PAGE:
Henderson’s Relish

“If you slice any Sheffield man in two, you’ll see
“Henderson’s” running through him like a stick of rock.”

(Overheard in my local pub)

I’m not sure I like the idea of cutting people in two (although on second thoughts maybe I could be tempted to think of one or two potential candidates…), but I have to agree about the Henderson’s. Its status in Sheffield is legendary.

So what exactly is it? Like most people attempting to describe Sheffield’s version of the elixir of life, I’m reduced to the following somewhat underwhelming description: it’s a bit like Worcester sauce, but the flavour is different and somewhat sweeter.

According to the label on the bottle, the “spicy Yorkshire sauce” will add extra flavour to meat, fish, soups, pies, casseroles and vegetables. The flavour isn’t what I would describe as spicy, but of course in this area, “spice” means “sweets”, so the label may well be referring to the slightly sweet flavour. It is made with vinegar, sugar, caramel, salt, tamarinds, cayenne pepper, cloves, garlic oil and (oddly) saccharine. It also contains water; in fact some people claim that Sheffield’s water contributes to the distinctive taste of the relish.

Henderson’s is also approved by the Vegetarian Society (unlike Worcester sauce, which contains anchovies), which has helped it find favour with some of Sheffield’s temporary student residents.

Invented over 100 years ago by Henry Henderson and made in Sheffield pretty much ever since, Henderson’s has somehow become more than just a condiment in the eyes of its many fans. Why? Well probably because most native Sheffielders were brought up on the stuff. Whether added during cooking, or sprinkled liberally over food, just about every meal cooked in post-war Sheffield seems to have included Henderson’s Relish. The result is that Sheffielders, particularly the men, just can’t seem to get enough of it.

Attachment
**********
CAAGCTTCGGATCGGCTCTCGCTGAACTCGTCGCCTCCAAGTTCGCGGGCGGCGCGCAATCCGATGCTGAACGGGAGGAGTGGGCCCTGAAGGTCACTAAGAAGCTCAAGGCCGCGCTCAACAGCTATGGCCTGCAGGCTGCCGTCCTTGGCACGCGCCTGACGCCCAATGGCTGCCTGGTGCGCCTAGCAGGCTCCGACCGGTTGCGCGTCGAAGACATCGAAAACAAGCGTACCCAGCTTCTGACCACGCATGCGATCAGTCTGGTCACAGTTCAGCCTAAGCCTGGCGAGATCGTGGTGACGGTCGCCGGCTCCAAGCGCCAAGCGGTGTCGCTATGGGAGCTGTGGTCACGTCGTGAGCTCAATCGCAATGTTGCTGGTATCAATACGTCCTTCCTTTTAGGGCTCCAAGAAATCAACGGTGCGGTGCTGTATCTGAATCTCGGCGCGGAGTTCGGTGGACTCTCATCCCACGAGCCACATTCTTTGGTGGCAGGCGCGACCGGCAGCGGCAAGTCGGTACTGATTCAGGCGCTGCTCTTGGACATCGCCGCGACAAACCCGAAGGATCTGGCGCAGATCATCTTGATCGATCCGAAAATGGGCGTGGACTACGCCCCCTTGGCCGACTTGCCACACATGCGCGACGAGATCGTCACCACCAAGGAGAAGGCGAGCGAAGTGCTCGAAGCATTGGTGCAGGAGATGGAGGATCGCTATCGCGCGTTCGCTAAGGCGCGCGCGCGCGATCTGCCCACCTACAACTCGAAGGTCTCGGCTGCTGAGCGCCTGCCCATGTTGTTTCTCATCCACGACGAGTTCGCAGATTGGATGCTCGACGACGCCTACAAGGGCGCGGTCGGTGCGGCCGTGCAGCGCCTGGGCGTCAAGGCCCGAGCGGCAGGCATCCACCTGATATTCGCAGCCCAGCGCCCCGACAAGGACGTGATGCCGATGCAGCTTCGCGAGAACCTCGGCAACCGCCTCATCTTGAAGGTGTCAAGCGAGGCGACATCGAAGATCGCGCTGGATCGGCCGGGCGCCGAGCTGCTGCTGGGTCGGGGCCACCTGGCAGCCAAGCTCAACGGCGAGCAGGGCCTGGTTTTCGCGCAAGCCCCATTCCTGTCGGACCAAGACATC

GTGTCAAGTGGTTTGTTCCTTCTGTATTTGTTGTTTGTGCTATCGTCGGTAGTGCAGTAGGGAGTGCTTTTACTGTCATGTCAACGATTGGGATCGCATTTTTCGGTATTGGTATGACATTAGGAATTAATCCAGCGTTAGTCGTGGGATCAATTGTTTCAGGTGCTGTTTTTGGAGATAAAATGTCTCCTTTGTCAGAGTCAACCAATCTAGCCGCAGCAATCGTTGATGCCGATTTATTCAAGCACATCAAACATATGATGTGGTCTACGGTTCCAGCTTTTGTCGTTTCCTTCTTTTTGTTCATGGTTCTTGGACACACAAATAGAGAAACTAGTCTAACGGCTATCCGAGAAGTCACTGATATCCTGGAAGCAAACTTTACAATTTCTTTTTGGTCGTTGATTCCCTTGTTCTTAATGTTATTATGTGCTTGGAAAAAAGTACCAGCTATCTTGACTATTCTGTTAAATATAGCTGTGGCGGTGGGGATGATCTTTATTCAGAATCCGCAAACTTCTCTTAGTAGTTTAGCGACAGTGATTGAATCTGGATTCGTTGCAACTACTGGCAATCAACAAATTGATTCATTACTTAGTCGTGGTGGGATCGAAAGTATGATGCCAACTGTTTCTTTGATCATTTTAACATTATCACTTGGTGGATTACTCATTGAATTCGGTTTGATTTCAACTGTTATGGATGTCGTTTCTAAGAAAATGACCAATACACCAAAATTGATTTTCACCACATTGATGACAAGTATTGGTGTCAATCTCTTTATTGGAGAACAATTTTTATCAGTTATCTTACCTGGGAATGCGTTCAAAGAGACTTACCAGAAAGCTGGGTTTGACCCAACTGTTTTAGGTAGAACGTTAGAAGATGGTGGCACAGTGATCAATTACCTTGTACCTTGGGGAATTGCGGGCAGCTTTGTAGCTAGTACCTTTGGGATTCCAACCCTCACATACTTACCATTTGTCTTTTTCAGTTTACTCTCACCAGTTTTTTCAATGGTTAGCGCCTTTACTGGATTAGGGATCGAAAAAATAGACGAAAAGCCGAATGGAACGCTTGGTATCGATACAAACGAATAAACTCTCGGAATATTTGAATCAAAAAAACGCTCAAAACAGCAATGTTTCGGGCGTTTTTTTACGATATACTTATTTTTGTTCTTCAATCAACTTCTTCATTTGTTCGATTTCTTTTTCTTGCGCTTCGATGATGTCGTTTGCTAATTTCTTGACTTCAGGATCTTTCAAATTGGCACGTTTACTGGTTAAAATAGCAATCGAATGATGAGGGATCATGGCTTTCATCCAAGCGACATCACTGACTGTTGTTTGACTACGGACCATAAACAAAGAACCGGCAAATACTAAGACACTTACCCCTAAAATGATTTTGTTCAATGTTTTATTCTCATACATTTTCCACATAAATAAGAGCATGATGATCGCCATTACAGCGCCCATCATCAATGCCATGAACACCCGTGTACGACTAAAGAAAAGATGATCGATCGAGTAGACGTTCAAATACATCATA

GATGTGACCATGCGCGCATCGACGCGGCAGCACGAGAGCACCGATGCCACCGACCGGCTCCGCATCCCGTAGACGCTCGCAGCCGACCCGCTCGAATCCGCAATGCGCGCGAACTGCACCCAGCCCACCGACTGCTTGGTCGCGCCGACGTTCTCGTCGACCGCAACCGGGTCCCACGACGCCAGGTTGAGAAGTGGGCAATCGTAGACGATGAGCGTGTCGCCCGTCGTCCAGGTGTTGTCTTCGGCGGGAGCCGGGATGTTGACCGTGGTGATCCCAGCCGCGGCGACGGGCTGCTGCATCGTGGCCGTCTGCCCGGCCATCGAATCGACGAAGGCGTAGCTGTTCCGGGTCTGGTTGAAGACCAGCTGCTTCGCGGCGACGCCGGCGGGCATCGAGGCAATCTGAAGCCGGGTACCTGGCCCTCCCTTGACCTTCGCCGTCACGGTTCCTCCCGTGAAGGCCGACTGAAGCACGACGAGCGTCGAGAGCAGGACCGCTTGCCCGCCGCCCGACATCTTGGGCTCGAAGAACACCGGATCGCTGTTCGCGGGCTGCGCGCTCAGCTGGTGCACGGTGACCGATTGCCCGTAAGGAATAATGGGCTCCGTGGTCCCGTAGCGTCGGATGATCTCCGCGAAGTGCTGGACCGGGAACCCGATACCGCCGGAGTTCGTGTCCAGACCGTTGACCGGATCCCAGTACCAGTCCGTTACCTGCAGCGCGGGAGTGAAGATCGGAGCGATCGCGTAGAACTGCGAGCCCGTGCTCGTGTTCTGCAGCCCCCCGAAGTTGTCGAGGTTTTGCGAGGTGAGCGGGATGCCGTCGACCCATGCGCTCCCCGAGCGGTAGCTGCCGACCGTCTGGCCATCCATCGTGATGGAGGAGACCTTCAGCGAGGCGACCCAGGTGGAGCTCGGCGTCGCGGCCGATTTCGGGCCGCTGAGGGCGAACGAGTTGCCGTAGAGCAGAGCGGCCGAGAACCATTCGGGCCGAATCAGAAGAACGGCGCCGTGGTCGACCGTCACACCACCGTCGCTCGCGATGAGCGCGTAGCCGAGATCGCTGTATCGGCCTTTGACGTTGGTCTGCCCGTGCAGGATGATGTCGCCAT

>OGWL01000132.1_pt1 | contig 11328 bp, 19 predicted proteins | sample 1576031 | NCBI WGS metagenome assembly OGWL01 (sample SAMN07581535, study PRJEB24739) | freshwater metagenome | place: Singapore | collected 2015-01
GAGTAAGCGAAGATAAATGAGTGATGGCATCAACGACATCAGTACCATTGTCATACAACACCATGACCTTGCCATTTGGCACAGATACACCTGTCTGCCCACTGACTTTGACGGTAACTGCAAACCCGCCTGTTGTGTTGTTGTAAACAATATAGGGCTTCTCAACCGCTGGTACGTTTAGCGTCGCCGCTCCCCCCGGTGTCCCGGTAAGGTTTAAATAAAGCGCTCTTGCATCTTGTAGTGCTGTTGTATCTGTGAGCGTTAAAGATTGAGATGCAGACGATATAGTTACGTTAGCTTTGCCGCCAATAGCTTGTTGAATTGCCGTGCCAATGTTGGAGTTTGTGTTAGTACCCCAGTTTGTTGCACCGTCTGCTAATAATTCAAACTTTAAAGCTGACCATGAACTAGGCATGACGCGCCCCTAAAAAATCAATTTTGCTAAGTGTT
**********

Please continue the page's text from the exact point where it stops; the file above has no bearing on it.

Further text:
The Henderson’s factory itself is something of an enigma. If you stand directly outside you will notice that the smell of the relish is quite strong and the frontage of the building is in reasonable condition, but if you look at the ramshackle buildings behind it you’ll be left wondering how they are still standing. And who works there? Why is no one ever seen arriving or leaving?

No wonder then that the famous relish and its factory are often the subject of rumours claiming they are closing down. This often sparks panic buying among Henderson’s addicts; one friend told me how his Dad bought a lifetime’s supply of the stuff and stored crates of it in his garage, just in case.

Happily the rumours seem to be unfounded; Henderson’s Relish continues to be produced. If you live outside Sheffield, you’ll find it a challenge to get hold of the stuff, but it’s selling as fast as they can make it (and sometimes faster) in the supermarkets, grocers and chip shops of South Yorkshire.

Links:
The official Henderson’s site, with a guide to the company’s history, recipes and celebrity fans.

The Hitchhiker’s Guide to Henderson’s!

An un-official fan club, with an interesting explanation as to how Henderson’s Relish is brewed.

1 comment to Henderson’s Relish

  • Elliot Mattu

    Fascinating, thank you! I spent my childhood in Yorkshire in the UK, and I’ve been trying to find a recipe for this delicious pie I remember eating all the time, but can’t remember what we called it!!! Do you know any famous pie recipes from Yorkshire?

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